Thinking Sensibly about Bonds
The Hidden Positives:
If we had £10 for every article or commentary that suggests a 60/40 balanced portfolio, or bonds as a whole, are ‘dead’, we would be most pleased! Bonds can be great for financial investment, so why all the doom and gloom?
Well, the world feels unsettled, inflation is high, the Pound is falling in value and both equities and ‘safe’ bonds are down. That makes investors feel uncomfortable. Yet this short-term negative sentiment belies some relatively positive news that has not been reported on:
- First and foremost, well-diversified, sensibly structured global 60/40 balanced portfolios are down less than 5% this year (to the end August), considerably less than most investors might expect and well within the bounds of expectation for such portfolios. Remember that it is this very uncertainty of outcome that underpins long-term risk premia.
- Global value stocks are actually up in both developed and emerging markets in 2022 helping to support portfolio values for those holding above-market-weight allocations, as most clients do.
- Lower levels of equity markets today mean higher expected returns from this point forwards.
- The fall in Sterling – which should really be viewed as a rise in the US dollar against most major currencies – has contributed positively to portfolios as unhedged US assets, in particular, are now worth more in Sterling terms.
- Global bonds now deliver investors yields between 3% and 3.5% across several major bond markets (UK, Australia, US) instead of next-to-nothing 18 months ago. Surely that is much better news?
- This higher yield now provides a cushion against any further price falls if yields rise further. When yields are at 0%, all yield rises will result in negative returns on bonds, as we have experienced in 2022.
- Last and most importantly, these materially higher yields on bonds make funding future liabilities – such as monthly income drawn from your portfolio – easier. Longer-term investors should be pleased.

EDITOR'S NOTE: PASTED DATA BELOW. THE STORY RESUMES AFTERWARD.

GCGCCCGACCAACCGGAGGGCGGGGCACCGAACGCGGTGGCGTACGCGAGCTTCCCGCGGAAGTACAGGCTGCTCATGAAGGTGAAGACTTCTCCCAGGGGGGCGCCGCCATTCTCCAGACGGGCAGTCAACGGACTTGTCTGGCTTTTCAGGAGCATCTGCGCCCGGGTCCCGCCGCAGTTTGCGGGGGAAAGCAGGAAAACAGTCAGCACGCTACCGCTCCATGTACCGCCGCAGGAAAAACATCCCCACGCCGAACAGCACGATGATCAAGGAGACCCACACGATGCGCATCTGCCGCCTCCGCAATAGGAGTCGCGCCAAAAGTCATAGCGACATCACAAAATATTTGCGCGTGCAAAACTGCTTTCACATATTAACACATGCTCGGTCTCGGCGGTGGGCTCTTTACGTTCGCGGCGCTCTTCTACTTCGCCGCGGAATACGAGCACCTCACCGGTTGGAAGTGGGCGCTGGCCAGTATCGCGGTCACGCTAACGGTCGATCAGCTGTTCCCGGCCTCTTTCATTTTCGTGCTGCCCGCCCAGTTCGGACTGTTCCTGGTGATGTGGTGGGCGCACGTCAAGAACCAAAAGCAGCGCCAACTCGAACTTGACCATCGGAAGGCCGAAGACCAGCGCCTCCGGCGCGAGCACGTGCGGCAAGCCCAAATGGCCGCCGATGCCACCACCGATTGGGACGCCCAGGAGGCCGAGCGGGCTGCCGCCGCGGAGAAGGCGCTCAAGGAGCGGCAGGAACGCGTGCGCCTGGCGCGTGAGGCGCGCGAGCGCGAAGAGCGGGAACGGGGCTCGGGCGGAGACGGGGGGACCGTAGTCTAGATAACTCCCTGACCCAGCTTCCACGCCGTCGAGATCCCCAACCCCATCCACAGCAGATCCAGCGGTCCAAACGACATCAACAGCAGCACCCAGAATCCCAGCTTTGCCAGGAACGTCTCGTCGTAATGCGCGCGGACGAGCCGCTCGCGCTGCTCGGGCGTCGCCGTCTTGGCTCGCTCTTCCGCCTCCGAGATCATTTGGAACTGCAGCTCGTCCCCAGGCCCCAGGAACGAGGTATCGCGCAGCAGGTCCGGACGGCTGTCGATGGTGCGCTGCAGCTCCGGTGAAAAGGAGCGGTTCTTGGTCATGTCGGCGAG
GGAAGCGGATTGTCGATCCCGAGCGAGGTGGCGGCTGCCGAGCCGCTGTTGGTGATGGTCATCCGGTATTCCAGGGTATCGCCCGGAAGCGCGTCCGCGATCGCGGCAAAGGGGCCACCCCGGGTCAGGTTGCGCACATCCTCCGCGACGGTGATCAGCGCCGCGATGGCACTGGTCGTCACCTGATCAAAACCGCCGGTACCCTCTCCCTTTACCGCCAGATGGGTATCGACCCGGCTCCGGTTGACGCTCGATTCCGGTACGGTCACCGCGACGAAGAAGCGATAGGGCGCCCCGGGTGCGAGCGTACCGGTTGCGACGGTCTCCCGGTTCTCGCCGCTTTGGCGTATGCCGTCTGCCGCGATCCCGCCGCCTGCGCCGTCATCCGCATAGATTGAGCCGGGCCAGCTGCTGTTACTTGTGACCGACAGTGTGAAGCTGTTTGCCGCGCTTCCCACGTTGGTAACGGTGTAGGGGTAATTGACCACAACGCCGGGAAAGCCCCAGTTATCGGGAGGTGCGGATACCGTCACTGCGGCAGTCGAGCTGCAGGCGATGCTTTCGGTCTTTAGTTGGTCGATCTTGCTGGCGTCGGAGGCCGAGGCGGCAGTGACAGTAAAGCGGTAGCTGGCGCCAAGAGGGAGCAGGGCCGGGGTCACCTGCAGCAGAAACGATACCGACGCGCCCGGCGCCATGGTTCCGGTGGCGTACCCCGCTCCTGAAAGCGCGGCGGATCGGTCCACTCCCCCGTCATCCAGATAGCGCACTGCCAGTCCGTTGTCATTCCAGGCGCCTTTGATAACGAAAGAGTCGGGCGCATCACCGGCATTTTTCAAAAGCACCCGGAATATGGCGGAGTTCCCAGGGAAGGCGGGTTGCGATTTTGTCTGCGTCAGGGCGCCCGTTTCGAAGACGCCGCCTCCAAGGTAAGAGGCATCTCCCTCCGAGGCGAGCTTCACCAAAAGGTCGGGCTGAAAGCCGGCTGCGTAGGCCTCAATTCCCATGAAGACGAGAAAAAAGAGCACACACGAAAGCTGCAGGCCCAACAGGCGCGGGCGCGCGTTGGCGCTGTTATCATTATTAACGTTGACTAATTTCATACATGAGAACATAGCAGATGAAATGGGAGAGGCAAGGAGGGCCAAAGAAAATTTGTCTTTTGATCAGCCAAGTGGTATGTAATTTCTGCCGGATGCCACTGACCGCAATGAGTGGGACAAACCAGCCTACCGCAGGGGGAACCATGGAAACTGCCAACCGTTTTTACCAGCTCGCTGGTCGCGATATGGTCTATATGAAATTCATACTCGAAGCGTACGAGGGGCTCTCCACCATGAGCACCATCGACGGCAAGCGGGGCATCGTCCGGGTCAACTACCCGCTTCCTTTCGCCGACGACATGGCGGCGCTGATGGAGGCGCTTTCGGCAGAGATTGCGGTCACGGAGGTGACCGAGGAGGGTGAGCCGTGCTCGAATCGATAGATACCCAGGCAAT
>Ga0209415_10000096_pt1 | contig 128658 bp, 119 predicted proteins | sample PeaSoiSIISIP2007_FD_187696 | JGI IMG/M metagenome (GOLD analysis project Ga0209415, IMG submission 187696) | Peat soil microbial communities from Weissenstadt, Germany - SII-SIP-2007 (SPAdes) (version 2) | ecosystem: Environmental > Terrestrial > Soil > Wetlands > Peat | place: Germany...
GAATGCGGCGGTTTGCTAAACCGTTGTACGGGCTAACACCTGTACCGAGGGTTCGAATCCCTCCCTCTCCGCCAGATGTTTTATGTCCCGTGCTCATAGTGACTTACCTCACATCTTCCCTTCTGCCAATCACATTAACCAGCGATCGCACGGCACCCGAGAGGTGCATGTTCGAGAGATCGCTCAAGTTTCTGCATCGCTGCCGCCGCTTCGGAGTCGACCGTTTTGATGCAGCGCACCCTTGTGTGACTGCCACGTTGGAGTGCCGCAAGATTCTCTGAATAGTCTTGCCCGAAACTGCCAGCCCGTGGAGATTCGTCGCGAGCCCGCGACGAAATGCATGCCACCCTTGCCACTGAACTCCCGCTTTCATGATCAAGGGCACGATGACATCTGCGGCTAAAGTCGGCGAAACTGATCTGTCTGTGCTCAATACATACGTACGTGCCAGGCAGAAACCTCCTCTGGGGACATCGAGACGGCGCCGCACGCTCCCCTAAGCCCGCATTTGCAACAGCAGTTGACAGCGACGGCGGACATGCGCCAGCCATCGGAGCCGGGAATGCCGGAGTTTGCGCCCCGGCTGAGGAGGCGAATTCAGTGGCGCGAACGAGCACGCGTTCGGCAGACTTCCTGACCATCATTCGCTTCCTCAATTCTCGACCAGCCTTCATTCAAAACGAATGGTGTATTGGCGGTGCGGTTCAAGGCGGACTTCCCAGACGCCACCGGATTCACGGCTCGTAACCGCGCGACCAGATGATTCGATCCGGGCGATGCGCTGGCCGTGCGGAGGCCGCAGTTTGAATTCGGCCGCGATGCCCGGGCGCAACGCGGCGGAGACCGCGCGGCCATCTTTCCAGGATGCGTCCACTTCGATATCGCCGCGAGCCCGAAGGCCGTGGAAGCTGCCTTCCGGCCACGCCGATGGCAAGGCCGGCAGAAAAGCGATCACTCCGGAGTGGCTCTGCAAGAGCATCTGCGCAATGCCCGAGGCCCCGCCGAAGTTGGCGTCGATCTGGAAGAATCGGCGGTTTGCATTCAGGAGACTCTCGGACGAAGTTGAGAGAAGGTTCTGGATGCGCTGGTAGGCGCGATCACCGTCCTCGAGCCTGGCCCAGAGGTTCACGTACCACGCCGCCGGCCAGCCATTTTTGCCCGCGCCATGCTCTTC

We explore these ideas a bit further, shortly.
Sensible reasons for owning bonds:
Investors’ portfolio structures are under the spotlight at times of market downturns, and in 2022, it has certainly been bonds in the beam.
It can help to go back to first principles and ask why an investor owns them in the first place. The reasons are simple:
- In general, but not always (as we have experienced 2022), bonds have a low or negative correlation – i.e. moving differently – to equities, particularly in extreme equity markets. That can help smooth a portfolio’s return journey. There are several examples of when bonds have fallen at the same time as equities, such as 1994. This does not mean they no longer ‘work’. Investing is an imperfect science, but longer-term investors can take advantage of the generalities sensibly assigned to different asset classes to build better long-term portfolios.
- Bonds provide a source from which portfolio withdrawals can be made at times of equity market extremes, without the need to sell equities.
- In some circumstances they can be used to match specific known future liabilities, reducing the risk of not being able to meet the liability.